TL;DR: (What a nasty word, how about this:) To summarize, our time last weekend and the following days after was amazing, we all enjoyed the competition, and all of you, the community. We’re happy with what our game became, and you’ll definitely see us next year. Happy game design,

– Ben, and everyone else at Toasted Games.

Spirits of the Forest – Post Mortem

Posted by (twitter: @DivitosGD)
Monday, April 25th, 2016 1:12 pm

Over last weekend I worked with Wesley Devore and Hisan Iwo to create Spirits of The Forest, a precision platforming game where you must deliver an urgent message for the spirits, and in return they grant you the ability to shape-shift into different animal forms giving you different abilities to conquer the 25+ levels.

Play and Rate The Game Here

Post Mortem

I knew since last December that I was going to be making a game for Ludum Dare 35, but up until a few days before the start, I thought I was going to be doing it alone. I was approached by Wesley Devore asking if I needed music and sound for Ludum Dare. Always eager to gain new friends and have new experiences, I said yes. We both decided that since we had to do the jam anyways, we might as well find an artist. After a bit of searching, we ended up finding Hisan Iwo (couldn’t of found anyone better suited in my opinion), and just like that I had gone from believing I was going to do it alone to working in a three person team.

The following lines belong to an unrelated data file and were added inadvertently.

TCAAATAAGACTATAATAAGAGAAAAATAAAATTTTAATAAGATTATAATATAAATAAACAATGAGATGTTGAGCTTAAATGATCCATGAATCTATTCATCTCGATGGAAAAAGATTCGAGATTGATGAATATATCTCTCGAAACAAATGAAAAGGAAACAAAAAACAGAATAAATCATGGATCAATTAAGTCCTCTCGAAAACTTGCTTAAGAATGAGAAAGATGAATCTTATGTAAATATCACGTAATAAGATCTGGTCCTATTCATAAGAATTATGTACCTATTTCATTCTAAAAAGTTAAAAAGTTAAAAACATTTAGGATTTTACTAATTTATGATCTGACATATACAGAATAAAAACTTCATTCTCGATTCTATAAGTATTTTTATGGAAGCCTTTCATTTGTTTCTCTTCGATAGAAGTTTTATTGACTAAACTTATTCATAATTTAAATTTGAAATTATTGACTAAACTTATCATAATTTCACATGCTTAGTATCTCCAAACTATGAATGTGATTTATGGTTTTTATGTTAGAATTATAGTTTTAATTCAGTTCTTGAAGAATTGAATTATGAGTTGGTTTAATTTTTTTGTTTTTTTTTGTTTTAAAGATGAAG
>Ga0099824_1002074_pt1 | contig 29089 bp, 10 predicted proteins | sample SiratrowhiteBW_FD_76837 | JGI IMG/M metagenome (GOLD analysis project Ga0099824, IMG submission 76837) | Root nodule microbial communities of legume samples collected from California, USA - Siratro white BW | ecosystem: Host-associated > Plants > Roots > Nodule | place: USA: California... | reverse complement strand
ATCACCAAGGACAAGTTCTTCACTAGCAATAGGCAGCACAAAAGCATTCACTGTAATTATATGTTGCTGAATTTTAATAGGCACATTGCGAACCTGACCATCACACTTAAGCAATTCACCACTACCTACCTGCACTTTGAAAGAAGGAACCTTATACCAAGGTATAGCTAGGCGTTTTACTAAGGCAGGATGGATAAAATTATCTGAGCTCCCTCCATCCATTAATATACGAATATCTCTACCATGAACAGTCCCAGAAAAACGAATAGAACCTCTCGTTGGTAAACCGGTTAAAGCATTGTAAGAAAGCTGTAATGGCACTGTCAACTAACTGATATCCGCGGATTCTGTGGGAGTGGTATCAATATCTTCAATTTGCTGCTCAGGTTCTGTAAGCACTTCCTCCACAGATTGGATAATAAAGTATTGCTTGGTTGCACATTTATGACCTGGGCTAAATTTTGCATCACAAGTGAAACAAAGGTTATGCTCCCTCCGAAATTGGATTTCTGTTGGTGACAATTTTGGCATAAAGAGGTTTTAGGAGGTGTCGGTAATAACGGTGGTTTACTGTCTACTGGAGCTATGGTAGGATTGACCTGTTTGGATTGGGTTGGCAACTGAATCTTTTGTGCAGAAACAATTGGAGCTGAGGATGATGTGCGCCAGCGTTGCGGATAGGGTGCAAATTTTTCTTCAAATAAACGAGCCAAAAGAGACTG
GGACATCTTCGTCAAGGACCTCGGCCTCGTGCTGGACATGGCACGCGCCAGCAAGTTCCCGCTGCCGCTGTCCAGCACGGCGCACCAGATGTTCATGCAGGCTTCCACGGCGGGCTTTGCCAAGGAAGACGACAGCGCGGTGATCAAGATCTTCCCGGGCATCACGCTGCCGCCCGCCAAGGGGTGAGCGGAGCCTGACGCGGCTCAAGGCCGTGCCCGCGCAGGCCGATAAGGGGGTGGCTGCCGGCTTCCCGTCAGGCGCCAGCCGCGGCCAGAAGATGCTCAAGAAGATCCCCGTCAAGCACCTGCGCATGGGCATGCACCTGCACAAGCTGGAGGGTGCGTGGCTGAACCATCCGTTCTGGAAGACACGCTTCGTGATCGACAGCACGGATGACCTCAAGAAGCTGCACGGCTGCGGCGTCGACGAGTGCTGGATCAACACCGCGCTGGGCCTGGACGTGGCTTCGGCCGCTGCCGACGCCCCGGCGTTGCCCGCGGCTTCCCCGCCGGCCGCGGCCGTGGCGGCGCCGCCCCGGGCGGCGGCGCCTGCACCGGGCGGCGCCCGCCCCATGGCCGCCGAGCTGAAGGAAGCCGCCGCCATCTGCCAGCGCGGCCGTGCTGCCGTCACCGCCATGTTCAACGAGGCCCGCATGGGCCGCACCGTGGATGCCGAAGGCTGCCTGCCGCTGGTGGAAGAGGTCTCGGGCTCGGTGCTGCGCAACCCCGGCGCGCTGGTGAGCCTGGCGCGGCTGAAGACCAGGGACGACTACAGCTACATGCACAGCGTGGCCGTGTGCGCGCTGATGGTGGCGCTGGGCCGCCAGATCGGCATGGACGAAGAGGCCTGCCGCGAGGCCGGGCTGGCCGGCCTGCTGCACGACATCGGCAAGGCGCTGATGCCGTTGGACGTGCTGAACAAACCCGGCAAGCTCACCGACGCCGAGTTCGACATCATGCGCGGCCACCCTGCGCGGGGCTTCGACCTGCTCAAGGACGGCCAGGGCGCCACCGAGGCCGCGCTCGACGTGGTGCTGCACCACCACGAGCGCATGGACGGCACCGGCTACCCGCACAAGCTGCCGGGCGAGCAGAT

We started off the weekend without any real idea of what kind of game we were going to be making, other than we knew it was going to be 2D.  After a fairly short brainstorming session we decided on making a platformer (although originally we had planned on making it a puzzle platformer instead of a precision platformer). Without all of the particulars in place we began working. While Hisan worked on the character art and Wesley worked on the music, I programmed the base platforming system and worked out the rest of the design and story for the game.

Early Mockup

While day one didn’t yield much material progress, day two saw the game shift from an idea to a tangible, although rough, game. By the end of it all of the character and world art was done, the music was finished and ready to be implemented, and all of the levels, tiling, and dialogue was done (although dialogue would later have to be rewritten the next day). At the end of the day I could tell the game was going to be brutally hard and tried all I could to lessen the cruelty, but I couldn’t afford the time to redesign the entire world again (especially since I already had to once). I could also tell that the game was going to have an amazing atmosphere to it and that this was going to be the strongest point of the game.